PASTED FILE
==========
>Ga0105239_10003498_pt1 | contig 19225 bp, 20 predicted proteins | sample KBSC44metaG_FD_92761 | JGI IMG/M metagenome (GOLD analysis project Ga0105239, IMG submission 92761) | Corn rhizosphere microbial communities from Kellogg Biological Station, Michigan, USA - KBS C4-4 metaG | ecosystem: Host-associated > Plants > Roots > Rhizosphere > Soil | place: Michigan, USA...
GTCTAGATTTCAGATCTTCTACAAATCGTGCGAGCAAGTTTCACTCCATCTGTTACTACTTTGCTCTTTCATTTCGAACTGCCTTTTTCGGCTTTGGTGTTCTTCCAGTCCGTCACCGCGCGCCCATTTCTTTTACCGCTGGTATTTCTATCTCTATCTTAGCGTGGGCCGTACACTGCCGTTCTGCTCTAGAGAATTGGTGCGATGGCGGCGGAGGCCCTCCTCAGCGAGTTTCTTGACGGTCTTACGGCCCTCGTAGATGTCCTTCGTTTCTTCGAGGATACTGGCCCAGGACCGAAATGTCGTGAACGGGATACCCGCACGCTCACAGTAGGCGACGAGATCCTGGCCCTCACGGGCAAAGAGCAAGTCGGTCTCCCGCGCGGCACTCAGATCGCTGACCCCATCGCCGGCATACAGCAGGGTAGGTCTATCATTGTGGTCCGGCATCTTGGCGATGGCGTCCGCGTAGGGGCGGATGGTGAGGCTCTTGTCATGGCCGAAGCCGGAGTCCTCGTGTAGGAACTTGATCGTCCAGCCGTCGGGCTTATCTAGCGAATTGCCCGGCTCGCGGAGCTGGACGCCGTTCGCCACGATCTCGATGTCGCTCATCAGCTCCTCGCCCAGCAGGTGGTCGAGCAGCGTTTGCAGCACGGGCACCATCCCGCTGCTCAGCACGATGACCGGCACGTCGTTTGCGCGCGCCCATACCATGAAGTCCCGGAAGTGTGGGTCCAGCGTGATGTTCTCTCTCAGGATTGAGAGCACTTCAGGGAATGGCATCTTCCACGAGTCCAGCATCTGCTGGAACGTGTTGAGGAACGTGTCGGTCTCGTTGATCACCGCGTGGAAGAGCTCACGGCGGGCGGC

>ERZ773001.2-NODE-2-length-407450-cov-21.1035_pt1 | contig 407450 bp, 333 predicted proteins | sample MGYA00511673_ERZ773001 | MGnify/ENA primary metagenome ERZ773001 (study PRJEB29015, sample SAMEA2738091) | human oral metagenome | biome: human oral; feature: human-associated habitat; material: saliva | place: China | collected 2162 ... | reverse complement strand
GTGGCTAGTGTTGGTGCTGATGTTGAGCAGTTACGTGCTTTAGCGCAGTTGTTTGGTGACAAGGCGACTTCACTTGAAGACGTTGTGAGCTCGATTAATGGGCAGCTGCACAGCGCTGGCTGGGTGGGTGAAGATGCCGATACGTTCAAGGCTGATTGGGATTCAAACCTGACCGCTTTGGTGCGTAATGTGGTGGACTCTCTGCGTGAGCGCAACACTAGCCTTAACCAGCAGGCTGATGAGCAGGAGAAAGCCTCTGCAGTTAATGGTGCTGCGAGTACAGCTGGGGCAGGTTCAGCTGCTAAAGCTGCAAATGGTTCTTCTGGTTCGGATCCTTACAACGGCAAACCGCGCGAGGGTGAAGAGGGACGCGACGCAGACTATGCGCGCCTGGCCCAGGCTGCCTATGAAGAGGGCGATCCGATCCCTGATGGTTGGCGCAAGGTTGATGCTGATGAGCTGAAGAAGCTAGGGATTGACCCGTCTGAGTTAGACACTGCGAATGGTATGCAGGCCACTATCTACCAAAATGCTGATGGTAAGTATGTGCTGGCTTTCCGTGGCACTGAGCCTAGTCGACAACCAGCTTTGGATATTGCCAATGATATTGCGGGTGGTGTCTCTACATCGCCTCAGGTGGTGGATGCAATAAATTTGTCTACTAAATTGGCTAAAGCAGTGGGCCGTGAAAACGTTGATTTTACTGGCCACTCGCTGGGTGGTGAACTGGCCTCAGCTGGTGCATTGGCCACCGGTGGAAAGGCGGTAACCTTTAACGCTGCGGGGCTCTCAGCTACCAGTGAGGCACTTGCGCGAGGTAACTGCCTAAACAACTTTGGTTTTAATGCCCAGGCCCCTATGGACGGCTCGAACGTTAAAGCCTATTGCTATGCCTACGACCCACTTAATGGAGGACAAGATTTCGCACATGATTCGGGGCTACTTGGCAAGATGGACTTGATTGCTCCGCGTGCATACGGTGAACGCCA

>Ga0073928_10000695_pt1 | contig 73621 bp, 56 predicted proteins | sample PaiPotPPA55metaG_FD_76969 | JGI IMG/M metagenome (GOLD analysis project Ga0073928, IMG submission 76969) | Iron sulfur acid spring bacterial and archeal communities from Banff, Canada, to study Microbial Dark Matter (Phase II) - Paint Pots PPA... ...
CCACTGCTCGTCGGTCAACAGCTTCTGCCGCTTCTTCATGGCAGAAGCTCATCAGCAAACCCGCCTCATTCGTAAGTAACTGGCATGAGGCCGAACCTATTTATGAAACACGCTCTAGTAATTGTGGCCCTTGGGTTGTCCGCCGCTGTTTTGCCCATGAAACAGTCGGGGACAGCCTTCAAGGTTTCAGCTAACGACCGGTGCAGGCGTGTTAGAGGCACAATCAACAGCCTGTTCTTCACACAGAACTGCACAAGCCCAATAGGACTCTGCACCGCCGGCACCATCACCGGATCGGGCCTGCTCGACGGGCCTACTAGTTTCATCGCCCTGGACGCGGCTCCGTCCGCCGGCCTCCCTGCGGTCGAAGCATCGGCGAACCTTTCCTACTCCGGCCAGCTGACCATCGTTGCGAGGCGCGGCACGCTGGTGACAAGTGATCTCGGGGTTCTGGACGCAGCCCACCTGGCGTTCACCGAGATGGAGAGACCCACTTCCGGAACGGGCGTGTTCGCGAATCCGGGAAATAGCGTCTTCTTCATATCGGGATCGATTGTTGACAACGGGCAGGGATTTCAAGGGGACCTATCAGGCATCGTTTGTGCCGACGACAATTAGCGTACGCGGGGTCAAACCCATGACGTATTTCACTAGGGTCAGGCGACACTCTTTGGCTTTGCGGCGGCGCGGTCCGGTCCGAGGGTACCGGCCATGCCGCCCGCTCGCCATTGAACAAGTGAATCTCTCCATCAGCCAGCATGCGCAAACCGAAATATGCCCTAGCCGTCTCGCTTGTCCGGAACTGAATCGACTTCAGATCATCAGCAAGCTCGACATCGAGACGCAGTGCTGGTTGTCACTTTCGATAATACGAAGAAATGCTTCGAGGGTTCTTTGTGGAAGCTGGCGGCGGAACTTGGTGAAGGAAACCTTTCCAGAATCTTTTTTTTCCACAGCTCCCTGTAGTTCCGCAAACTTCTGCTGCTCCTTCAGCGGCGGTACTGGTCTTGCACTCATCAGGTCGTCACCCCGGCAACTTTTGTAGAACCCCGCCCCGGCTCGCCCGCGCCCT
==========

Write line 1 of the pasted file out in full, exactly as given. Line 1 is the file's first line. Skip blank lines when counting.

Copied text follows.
>Ga0105239_10003498_pt1 | contig 19225 bp, 20 predicted proteins | sample KBSC44metaG_FD_92761 | JGI IMG/M metagenome (GOLD analysis project Ga0105239, IMG submission 92761) | Corn rhizosphere microbial communities from Kellogg Biological Station, Michigan, USA - KBS C4-4 metaG | ecosystem: Host-associated > Plants > Roots > Rhizosphere > Soil | place: Michigan, USA...